Dr Jane Goodall urges climate change protesters to follow up marches with proactive action

Famed chimpanzee expert Dr Jane Goodall says people are too focussed on themselves, and not thinking about the next generation.

In an exclusive interview with The Project, she praised the younger generation for taking action against climate change. She also shared her frustration at US President Donald Trump.

Dr Goodall has a number of titles - Dame, Dr, scientist and activist. But she's most affectionately known as the Chimpanzee Lady, and for good reason.

Her groundbreaking work in the 1960s studying chimpanzees in Tanzania turned science on its head.

Dr Goodall told The Project's Jesse Mulligan Trump had done so much damage to the environment, due to his treatment of climate issues.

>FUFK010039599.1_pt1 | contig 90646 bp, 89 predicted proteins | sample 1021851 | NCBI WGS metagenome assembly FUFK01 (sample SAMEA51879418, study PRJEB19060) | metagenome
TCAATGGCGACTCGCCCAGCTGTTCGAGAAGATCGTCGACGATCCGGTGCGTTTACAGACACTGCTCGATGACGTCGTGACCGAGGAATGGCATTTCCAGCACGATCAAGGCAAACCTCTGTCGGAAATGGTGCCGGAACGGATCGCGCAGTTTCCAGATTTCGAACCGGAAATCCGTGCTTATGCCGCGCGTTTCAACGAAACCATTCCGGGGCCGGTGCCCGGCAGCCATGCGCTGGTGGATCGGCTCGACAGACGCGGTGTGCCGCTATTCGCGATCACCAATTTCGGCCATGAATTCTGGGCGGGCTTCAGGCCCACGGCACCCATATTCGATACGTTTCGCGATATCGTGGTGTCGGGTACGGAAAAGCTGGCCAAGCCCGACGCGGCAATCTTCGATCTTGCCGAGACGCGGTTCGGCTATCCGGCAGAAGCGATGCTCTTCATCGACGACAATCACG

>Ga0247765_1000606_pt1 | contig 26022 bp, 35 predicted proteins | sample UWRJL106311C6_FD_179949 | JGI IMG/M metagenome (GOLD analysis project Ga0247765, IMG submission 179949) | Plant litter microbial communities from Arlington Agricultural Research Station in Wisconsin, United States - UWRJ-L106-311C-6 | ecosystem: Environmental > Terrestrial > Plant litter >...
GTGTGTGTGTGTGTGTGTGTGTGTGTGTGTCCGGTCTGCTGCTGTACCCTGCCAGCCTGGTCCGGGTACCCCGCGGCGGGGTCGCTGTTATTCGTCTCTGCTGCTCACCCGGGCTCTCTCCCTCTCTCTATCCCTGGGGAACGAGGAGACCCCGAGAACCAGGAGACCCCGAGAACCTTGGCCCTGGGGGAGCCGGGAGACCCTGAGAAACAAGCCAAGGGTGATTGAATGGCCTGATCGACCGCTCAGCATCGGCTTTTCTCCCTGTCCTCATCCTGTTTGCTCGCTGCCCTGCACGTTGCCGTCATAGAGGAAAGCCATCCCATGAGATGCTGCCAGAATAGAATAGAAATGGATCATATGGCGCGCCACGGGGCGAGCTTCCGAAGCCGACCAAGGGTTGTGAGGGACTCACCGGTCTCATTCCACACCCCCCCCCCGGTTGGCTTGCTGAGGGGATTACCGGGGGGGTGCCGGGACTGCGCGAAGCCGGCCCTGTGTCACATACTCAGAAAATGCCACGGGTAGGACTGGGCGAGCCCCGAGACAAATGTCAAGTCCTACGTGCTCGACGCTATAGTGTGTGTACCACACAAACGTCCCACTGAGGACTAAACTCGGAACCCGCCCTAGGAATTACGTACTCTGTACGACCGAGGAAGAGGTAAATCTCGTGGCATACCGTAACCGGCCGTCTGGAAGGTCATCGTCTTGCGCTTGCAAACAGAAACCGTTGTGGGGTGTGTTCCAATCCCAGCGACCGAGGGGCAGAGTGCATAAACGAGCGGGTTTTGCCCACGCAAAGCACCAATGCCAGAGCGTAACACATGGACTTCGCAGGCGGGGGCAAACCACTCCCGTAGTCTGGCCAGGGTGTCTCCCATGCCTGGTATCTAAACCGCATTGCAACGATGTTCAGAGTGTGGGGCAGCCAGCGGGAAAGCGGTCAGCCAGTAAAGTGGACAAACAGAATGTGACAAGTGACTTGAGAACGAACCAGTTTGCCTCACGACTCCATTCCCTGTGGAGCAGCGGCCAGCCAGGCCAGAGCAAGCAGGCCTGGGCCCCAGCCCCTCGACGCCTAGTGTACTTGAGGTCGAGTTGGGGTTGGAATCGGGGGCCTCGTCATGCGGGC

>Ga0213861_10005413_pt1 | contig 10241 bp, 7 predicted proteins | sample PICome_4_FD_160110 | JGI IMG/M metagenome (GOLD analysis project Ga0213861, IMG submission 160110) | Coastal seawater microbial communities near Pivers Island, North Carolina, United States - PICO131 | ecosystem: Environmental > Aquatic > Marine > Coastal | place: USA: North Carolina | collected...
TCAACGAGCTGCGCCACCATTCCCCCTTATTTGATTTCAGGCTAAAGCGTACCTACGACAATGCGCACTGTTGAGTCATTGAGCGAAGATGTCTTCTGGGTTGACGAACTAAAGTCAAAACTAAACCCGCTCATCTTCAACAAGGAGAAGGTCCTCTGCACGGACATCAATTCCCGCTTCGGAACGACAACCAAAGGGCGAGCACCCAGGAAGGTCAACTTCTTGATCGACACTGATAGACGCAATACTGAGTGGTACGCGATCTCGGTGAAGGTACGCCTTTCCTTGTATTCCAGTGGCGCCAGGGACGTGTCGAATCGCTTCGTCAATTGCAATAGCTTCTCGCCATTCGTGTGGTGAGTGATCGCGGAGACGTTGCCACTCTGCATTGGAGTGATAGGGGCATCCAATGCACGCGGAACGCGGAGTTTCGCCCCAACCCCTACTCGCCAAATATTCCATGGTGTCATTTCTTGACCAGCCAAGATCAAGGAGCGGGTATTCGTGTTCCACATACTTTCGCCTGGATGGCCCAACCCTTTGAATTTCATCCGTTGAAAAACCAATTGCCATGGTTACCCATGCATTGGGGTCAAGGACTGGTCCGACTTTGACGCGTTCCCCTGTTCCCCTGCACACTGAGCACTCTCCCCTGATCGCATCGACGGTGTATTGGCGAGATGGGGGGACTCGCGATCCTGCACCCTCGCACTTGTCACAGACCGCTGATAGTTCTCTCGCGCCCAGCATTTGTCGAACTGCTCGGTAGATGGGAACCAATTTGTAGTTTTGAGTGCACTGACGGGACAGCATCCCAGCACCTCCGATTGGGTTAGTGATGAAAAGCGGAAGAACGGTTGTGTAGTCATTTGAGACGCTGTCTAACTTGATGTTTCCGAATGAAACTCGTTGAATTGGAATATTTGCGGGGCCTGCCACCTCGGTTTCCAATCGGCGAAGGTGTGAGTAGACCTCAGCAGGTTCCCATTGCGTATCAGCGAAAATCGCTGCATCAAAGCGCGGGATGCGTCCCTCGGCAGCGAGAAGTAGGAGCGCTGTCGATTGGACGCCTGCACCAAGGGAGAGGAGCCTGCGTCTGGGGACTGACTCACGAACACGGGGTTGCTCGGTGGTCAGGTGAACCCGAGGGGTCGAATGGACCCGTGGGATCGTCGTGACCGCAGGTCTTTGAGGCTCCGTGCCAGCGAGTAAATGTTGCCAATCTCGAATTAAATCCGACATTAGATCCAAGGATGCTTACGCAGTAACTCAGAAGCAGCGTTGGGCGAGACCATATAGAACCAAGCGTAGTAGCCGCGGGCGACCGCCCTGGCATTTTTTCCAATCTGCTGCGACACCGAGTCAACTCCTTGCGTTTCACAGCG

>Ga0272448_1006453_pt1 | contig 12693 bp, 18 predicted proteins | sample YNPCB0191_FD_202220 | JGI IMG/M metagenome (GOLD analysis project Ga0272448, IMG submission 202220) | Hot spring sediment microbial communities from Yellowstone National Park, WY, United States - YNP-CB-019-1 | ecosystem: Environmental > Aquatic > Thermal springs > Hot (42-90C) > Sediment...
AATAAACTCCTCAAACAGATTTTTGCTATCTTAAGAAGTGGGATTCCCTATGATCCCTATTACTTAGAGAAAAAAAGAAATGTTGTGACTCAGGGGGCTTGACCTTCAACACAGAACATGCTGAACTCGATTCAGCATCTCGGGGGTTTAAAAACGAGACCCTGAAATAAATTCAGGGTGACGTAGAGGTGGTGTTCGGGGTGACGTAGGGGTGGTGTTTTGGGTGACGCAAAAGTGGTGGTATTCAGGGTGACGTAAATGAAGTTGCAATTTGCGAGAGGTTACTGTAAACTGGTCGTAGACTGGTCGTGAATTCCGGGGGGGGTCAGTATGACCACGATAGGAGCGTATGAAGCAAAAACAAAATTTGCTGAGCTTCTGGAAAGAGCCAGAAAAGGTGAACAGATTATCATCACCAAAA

"But he's not alone - when you think that in the olden days the indigenous people, they used to make decisions in their lives, asking 'how will this affect future generations?'

"Today, it's 'how will it affect me now; the next political campaign, or the next shareholder meeting?'

"CEO's and Government leaders who have children say 'I love my children', but do you realise what you're doing to them?"

While she praised the younger generation for taking action against climate change, Dr Goodall hoped protesters would go a step further.

"I hope they do more than just march and take a day off school," she told The Project.

"It needs to be followed by taking action themselves. You can't point at a Government official and say 'you've got to do something' unless you too are doing something."

School Strike 4 Climate New Zealand announced on Wednesday more protests will be held across the country on May 24, which is the date of the next global school strike.